- Visualization: Imagine a version of yourself that has already achieved self-forgiveness. How does it feel? What does this version of you look like? Visualization can help you inch closer to that reality.
But sometimes, the journey towards self-forgiveness can be daunting, especially when you’re walking that path alone. If you’re struggling to forgive yourself, just know that it’s okay to ask for help.
Therapy: A Guided Path to Self-Forgiveness
A therapist is someone who is trained to help folks who are struggling with all variety of concerns, including difficulties with self-forgiveness and self-compassion. With the guidance of a trained therapist, you’ll get access to a variety of resources, including:
- Professional insight: Therapists provide an objective perspective, helping you discern the roots of your self-criticism and guiding you towards self-compassion.
- Safe space: A therapy room is a judgment-free zone, where your feelings, regrets, and hopes are heard and validated. In this space, you can explore the challenges you face with self-forgiveness, while receiving non-judgmental acceptance and guidance.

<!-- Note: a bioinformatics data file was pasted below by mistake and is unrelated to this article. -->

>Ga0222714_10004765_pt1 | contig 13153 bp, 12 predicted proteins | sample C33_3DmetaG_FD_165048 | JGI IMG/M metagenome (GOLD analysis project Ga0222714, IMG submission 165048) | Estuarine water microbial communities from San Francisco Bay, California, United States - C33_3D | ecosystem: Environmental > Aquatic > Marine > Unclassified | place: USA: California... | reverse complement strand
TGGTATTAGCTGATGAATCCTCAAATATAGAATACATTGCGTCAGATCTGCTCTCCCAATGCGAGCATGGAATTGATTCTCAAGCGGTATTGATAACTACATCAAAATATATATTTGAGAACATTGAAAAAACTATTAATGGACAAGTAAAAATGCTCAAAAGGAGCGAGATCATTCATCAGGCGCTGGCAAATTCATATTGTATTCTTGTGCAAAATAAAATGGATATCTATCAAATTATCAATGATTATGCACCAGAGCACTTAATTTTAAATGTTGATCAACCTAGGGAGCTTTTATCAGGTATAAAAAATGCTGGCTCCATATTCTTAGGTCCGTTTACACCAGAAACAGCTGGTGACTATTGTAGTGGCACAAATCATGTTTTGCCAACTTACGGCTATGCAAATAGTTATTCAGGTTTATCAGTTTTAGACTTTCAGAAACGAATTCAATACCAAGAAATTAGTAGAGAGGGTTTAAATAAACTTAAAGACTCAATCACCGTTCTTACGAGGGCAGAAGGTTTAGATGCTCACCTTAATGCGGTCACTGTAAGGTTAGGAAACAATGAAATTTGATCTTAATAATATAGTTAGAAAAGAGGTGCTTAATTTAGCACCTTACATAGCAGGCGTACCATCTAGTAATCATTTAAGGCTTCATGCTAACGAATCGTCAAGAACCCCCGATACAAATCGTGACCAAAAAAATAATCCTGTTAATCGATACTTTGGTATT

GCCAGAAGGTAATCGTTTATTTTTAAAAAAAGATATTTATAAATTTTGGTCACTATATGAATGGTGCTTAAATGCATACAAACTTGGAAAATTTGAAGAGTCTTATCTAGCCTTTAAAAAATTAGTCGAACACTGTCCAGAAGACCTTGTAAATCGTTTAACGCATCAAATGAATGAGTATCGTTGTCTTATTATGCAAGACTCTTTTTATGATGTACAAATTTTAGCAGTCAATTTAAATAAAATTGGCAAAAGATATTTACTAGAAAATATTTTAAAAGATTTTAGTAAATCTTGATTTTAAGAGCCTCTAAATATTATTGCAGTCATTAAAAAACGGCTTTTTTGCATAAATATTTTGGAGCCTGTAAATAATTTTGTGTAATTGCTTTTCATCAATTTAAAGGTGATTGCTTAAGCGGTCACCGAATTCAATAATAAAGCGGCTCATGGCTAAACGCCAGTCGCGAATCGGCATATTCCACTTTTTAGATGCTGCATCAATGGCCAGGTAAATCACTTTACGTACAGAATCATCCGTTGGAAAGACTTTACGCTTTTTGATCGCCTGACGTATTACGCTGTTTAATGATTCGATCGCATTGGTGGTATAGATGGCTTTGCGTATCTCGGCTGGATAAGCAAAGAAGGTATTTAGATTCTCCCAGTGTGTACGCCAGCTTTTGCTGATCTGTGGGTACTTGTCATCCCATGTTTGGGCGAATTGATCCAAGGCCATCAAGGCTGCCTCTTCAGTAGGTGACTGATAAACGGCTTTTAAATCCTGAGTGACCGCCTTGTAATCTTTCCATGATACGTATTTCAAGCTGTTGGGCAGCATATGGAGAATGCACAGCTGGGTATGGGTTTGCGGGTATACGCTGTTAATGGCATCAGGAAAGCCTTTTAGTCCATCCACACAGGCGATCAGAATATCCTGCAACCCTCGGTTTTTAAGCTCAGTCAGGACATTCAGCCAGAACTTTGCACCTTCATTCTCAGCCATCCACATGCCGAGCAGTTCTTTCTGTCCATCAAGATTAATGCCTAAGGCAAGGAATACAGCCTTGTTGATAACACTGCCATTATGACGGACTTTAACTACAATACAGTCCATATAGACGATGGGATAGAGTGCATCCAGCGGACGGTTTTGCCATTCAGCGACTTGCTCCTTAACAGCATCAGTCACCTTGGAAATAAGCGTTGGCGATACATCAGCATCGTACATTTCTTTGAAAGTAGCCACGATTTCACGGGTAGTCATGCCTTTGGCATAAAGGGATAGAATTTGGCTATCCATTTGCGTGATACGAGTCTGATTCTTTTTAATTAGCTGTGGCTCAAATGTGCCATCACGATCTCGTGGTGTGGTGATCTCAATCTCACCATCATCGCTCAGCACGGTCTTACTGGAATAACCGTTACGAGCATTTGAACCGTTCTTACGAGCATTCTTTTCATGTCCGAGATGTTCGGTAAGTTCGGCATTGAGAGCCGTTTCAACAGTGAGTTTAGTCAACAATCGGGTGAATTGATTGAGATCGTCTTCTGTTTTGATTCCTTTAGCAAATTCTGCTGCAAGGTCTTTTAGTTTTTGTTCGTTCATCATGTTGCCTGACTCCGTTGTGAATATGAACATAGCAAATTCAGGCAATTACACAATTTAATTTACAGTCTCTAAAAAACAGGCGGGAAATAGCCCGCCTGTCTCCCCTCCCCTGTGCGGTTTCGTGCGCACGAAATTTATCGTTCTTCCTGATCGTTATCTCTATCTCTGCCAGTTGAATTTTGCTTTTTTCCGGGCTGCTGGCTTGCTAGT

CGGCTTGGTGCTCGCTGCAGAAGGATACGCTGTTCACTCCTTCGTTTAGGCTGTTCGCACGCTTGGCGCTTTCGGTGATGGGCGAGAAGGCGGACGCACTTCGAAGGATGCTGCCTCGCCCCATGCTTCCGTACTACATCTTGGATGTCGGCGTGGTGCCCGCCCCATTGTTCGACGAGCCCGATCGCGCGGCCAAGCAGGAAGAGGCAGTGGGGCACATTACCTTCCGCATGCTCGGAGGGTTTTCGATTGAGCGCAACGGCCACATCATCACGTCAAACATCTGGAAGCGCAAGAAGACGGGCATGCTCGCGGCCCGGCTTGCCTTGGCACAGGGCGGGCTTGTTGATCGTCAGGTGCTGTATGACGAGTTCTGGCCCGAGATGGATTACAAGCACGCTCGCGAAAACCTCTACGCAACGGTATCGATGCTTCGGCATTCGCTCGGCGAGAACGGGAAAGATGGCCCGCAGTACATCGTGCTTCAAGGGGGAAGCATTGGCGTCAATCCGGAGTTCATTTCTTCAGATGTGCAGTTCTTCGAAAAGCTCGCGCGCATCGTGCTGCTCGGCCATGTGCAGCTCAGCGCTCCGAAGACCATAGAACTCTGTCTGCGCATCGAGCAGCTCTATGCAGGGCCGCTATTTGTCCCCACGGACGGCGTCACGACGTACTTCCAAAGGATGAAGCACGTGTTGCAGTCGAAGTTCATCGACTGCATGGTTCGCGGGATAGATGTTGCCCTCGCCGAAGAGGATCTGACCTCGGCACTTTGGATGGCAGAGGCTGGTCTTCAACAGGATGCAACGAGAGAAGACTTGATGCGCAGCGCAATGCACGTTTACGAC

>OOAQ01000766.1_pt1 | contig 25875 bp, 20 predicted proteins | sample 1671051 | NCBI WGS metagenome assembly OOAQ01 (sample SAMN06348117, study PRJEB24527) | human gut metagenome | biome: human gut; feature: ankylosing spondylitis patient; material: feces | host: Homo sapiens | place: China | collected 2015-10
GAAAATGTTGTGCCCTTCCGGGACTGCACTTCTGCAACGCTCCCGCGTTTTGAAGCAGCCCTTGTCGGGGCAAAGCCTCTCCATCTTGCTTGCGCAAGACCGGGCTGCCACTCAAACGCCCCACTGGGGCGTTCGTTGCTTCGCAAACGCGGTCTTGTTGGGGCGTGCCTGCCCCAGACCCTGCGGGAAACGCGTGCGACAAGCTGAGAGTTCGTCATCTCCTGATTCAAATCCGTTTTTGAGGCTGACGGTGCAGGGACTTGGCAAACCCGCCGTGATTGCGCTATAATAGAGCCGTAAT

- Structured healing: A structured therapeutic approach can help break down the overwhelming task of self-forgiveness into manageable steps.
- Empowerment: With the right tools and insights, therapy can empower you to regain control over your emotions and life narrative.
Do you resonate with these challenges of self-forgiveness? Perhaps, deep within, you’re yearning for a space to vent, understand, heal, and rewrite your narrative with self-compassion and hope.
Consider taking that bold step towards healing. If you’ve been thinking about therapy, now might be the time to schedule an intake. As a therapist in the Seattle area who helps clients work toward a mindset of self-forgiveness and self-compassion, I’ve had the honor of helping many clients work toward emotional release and a deeper sense of self-love. To learn more about working together, contact me for a free consultation to see if I’m the right fit for you. I would be honored to walk with you on this leg of your self-forgiveness journey.